World Journal of Surgery

, Volume 43, Issue 2, pp 385–394 | Cite as

Hypophosphatemia as a Predictor of Organ-Specific Complications Following Gastrointestinal Surgery: Analysis of 8034 Patients

  • Eran Sadot
  • Jian Zheng
  • Rami Srouji
  • Vivian E. Strong
  • Mithat Gönen
  • Vinod P. Balachandran
  • Michael I. D’Angelica
  • Peter J. Allen
  • Ronald P. DeMatteo
  • T. Peter Kingham
  • Yuman Fong
  • Martin R. Weiser
  • William R. JarnaginEmail author
Original Scientific Report



Organ-specific complications (OSC) remain serious potential sequela of gastrointestinal surgery. Hypophosphatemia correlates with poor outcomes and may be a harbinger of OSC after gastrointestinal surgery. Our goal was to describe and evaluate the relationship between postoperative phosphate levels and OSC.


Consecutive patients who underwent pancreatic, colorectal, or gastric resections were analyzed. OSC were defined as those resulting from the failure of at least one anastomosis performed during the primary resection, manifesting as an anastomotic leak, fistula, and/or intra-abdominal abscess. Postoperative serum phosphate levels and other recognized OSC risk factors were compared among patients who did and did not develop OSC.


A total of 8034 patients who underwent pancreatic (n = 397), colorectal (n = 5808), or gastric (n = 1829) resections were included in the study. In each resection group, the majority of patients experienced hypophosphatemia postresection with the nadir on postoperative day (POD) 2, and the subgroups that developed OSC exhibited lower phosphate levels on POD3–7. On multivariate analysis, lower phosphate level on POD3 remained significantly associated with OSC following pancreatic resection [median (interquartile range) mmol/L, 0.65 (0.53–0.76) vs. 0.71 (0.61–0.84), p = 0.045] and colorectal resection [0.71 (0.61–0.87) vs. 0.77 (0.65–0.94), p = 0.006], and lower phosphate level on POD4 remained associated with OSC following gastric resection [0.87 (0.74–1.03) vs. 0.96 (0.81–1.13), p = 0.049].


This study identified a consistent trajectory of serum phosphate levels following 3 different gastrointestinal operations and association between early postoperative phosphate levels and OSC. Persistent lower phosphate levels should raise the level of concern for evolving postoperative leak and may lead to earlier radiographic evaluation and treatment.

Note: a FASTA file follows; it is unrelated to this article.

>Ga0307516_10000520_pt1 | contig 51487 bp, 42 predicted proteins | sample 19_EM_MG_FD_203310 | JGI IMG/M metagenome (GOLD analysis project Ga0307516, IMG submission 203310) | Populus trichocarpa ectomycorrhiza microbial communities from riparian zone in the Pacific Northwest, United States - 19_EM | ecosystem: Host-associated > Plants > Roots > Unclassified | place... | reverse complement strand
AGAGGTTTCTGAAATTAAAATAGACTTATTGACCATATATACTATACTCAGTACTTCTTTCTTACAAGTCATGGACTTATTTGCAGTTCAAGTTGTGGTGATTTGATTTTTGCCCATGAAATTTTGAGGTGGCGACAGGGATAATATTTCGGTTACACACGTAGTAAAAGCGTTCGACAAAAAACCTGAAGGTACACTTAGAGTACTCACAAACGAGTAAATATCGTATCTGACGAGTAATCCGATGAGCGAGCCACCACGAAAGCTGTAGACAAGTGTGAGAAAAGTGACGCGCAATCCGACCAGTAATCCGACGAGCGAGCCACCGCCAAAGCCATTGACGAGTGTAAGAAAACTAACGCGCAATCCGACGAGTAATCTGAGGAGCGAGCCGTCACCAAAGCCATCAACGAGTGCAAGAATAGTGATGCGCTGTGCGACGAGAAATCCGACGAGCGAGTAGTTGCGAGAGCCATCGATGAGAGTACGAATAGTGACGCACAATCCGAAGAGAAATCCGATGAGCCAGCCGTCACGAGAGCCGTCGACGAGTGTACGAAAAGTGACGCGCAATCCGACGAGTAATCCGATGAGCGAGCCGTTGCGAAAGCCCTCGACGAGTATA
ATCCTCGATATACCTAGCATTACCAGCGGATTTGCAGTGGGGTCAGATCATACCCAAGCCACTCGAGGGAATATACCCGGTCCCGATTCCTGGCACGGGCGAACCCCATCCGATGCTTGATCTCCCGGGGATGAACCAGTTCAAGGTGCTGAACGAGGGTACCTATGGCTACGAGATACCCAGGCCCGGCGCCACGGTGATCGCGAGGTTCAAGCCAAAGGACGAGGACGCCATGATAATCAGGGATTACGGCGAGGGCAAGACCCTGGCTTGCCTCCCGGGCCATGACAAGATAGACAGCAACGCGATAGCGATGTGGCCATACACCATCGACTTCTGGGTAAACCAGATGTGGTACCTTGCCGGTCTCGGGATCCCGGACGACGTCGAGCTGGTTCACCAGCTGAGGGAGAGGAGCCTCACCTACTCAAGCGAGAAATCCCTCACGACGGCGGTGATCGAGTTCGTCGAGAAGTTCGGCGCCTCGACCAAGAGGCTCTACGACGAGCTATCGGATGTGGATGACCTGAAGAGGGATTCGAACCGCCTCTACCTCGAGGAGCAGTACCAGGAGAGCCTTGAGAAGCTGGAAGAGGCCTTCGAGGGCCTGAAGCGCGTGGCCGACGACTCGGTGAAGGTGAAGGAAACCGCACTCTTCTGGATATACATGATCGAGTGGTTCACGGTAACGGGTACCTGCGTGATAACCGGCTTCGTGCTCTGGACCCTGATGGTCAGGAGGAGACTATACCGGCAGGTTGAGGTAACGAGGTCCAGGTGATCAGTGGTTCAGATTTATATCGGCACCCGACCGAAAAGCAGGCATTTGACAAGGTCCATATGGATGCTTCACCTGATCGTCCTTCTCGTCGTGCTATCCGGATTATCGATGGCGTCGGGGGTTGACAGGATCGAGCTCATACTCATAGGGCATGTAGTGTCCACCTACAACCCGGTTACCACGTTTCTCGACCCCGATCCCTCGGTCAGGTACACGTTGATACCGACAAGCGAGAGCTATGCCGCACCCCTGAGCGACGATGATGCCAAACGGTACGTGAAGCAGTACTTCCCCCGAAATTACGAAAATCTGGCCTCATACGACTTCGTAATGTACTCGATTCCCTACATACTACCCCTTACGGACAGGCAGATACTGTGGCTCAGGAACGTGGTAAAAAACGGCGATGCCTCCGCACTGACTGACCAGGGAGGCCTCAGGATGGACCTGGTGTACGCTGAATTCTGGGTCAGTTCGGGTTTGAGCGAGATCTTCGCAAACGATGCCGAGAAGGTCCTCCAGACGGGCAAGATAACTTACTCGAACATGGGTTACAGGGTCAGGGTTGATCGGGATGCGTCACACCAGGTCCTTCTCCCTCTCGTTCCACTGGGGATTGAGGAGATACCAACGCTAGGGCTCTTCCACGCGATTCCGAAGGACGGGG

Organ-specific complications


Postoperative day


Leak-related complications


Intra-abdominal infection


Chronic kidney disease epidemiology collaboration


Glomerular filtration rate


White blood cell counts


Interquartile range


Body mass index


Pancreatic ductal adenocarcinoma


Intraductal papillary mucinous neoplasm


Pancreatic neuroendocrine tumor


Nicotinamide phosphoribosyltransferase


Enhanced recovery after surgery



Funded in part by the NIH/NCI Cancer Center Support Grant P30 CA008748.

Compliance with ethical standards

Conflict of interest

All authors report no conflict of interests regarding this study.

Supplementary material

268_2018_4726_MOESM1_ESM.docx (31 kb)
Supplementary material 1 (DOCX 30 kb)


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Copyright information

© Société Internationale de Chirurgie 2018
Corrected publication November/2018

Authors and Affiliations

  • Eran Sadot
    • 1
    • 2
    • 3
  • Jian Zheng
    • 1
  • Rami Srouji
    • 1
  • Vivian E. Strong
    • 1
  • Mithat Gönen
    • 4
  • Vinod P. Balachandran
    • 1
  • Michael I. D’Angelica
    • 1
  • Peter J. Allen
    • 1
  • Ronald P. DeMatteo
    • 1
  • T. Peter Kingham
    • 1
  • Yuman Fong
    • 1
    • 5
  • Martin R. Weiser
    • 1
  • William R. Jarnagin
    • 1
    Email author
  1. 1.Department of SurgeryMemorial Sloan Kettering Cancer CenterNew YorkUSA
  2. 2.Department of SurgeryRabin Medical CenterPetah TikvaIsrael
  3. 3.Faculty of MedicineTel Aviv UniversityTel AvivIsrael
  4. 4.Department of Epidemiology and BiostatisticsMemorial Sloan Kettering Cancer CenterNew YorkUSA
  5. 5.Department of SurgeryCity of HopeDuarteUSA

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